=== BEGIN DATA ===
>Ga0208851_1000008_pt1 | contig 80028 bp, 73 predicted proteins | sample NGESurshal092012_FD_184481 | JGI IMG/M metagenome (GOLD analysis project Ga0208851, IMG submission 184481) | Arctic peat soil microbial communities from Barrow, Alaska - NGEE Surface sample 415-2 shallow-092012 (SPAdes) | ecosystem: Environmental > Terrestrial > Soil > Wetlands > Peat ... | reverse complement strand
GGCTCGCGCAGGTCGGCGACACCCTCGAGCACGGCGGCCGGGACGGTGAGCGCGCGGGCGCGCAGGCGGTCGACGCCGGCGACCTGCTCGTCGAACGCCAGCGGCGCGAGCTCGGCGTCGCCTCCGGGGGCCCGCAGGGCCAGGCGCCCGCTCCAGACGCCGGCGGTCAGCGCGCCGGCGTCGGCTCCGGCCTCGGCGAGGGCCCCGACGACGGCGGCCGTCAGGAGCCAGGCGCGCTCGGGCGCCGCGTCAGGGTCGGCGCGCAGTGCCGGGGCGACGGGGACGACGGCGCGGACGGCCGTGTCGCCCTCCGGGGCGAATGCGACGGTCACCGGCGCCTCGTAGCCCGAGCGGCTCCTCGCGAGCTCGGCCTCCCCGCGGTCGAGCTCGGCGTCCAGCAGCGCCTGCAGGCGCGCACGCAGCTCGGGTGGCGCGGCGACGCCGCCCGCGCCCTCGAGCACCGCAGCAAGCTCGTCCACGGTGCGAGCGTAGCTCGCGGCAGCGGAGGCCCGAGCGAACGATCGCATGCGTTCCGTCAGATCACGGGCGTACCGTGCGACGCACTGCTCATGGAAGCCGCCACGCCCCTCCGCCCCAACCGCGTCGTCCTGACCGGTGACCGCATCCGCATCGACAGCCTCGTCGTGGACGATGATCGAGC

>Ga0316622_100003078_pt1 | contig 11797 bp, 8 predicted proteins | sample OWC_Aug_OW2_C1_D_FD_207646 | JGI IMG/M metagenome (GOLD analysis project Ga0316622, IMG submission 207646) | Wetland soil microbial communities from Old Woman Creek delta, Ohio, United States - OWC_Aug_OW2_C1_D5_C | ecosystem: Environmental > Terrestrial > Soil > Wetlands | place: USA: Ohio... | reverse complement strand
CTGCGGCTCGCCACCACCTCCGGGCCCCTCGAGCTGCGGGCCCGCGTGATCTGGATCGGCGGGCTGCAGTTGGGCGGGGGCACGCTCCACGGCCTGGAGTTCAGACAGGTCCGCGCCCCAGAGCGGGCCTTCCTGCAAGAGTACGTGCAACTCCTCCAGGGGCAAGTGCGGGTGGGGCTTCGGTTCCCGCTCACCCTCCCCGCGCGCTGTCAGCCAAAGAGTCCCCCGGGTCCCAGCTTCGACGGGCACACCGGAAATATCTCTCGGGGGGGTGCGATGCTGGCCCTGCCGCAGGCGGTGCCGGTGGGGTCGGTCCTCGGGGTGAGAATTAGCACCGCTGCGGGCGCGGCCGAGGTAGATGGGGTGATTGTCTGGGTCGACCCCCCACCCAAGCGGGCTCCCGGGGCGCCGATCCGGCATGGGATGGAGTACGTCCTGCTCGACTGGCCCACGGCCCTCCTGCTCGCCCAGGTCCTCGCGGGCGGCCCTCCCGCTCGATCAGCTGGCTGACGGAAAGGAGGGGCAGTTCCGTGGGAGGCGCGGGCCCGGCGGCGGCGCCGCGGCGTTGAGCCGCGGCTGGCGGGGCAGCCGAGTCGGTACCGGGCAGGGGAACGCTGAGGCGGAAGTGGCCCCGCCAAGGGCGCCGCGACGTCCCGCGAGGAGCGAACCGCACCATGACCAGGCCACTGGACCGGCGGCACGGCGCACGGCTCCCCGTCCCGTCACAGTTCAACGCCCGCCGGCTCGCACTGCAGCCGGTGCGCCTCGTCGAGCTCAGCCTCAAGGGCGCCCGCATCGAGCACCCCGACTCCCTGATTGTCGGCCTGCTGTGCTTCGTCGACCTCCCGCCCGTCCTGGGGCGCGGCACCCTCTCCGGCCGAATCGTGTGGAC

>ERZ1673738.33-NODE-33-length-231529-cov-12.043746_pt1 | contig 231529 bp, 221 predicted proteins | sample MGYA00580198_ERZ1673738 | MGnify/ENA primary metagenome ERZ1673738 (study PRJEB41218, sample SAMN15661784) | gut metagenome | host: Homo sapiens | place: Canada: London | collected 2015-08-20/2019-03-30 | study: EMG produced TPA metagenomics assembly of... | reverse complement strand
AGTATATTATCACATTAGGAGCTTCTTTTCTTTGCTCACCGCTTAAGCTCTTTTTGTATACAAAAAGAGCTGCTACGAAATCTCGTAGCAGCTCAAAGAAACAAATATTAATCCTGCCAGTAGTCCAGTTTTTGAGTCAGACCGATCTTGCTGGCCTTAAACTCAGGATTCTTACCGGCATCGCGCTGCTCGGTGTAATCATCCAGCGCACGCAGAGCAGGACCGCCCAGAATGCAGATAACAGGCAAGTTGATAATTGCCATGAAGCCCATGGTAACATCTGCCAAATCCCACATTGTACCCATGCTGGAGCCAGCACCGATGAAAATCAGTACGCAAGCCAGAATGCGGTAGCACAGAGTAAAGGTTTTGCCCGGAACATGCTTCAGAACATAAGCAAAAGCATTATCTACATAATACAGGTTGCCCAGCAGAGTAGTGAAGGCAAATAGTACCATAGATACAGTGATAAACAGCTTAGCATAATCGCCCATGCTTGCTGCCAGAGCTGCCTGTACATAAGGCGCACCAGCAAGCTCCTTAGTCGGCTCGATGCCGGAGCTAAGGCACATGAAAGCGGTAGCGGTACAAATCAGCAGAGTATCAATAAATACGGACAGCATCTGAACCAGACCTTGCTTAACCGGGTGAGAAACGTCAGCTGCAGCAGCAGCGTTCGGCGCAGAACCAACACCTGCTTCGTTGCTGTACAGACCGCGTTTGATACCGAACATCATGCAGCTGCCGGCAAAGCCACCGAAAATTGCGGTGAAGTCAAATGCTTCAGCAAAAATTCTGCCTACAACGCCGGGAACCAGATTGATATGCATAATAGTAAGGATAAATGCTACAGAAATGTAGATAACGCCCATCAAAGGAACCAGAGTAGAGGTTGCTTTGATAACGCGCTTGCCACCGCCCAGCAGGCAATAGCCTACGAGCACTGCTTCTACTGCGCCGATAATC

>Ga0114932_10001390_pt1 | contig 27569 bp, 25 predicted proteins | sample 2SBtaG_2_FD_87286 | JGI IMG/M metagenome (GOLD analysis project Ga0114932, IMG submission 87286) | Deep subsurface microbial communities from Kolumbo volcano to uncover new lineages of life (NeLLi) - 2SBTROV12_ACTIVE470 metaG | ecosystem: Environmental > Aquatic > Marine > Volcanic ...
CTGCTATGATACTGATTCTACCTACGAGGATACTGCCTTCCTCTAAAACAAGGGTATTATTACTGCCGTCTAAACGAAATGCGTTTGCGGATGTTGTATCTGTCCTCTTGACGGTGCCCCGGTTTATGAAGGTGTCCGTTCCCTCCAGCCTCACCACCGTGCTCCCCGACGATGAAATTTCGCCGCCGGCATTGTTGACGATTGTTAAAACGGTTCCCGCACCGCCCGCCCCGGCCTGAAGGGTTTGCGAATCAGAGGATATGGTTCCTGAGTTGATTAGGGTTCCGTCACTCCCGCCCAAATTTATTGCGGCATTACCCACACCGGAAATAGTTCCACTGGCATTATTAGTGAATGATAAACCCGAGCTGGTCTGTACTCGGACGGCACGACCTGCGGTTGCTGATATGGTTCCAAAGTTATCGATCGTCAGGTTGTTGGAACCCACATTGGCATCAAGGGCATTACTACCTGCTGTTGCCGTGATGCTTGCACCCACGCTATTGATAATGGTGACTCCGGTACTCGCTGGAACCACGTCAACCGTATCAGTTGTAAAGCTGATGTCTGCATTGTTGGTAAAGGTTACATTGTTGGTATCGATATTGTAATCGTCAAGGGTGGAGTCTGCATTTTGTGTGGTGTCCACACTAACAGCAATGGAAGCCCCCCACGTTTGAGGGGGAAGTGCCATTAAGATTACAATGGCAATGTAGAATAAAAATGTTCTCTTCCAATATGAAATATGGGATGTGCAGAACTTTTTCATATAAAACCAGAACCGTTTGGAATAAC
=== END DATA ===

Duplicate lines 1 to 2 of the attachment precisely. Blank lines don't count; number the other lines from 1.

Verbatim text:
>Ga0208851_1000008_pt1 | contig 80028 bp, 73 predicted proteins | sample NGESurshal092012_FD_184481 | JGI IMG/M metagenome (GOLD analysis project Ga0208851, IMG submission 184481) | Arctic peat soil microbial communities from Barrow, Alaska - NGEE Surface sample 415-2 shallow-092012 (SPAdes) | ecosystem: Environmental > Terrestrial > Soil > Wetlands > Peat ... | reverse complement strand
GGCTCGCGCAGGTCGGCGACACCCTCGAGCACGGCGGCCGGGACGGTGAGCGCGCGGGCGCGCAGGCGGTCGACGCCGGCGACCTGCTCGTCGAACGCCAGCGGCGCGAGCTCGGCGTCGCCTCCGGGGGCCCGCAGGGCCAGGCGCCCGCTCCAGACGCCGGCGGTCAGCGCGCCGGCGTCGGCTCCGGCCTCGGCGAGGGCCCCGACGACGGCGGCCGTCAGGAGCCAGGCGCGCTCGGGCGCCGCGTCAGGGTCGGCGCGCAGTGCCGGGGCGACGGGGACGACGGCGCGGACGGCCGTGTCGCCCTCCGGGGCGAATGCGACGGTCACCGGCGCCTCGTAGCCCGAGCGGCTCCTCGCGAGCTCGGCCTCCCCGCGGTCGAGCTCGGCGTCCAGCAGCGCCTGCAGGCGCGCACGCAGCTCGGGTGGCGCGGCGACGCCGCCCGCGCCCTCGAGCACCGCAGCAAGCTCGTCCACGGTGCGAGCGTAGCTCGCGGCAGCGGAGGCCCGAGCGAACGATCGCATGCGTTCCGTCAGATCACGGGCGTACCGTGCGACGCACTGCTCATGGAAGCCGCCACGCCCCTCCGCCCCAACCGCGTCGTCCTGACCGGTGACCGCATCCGCATCGACAGCCTCGTCGTGGACGATGATCGAGC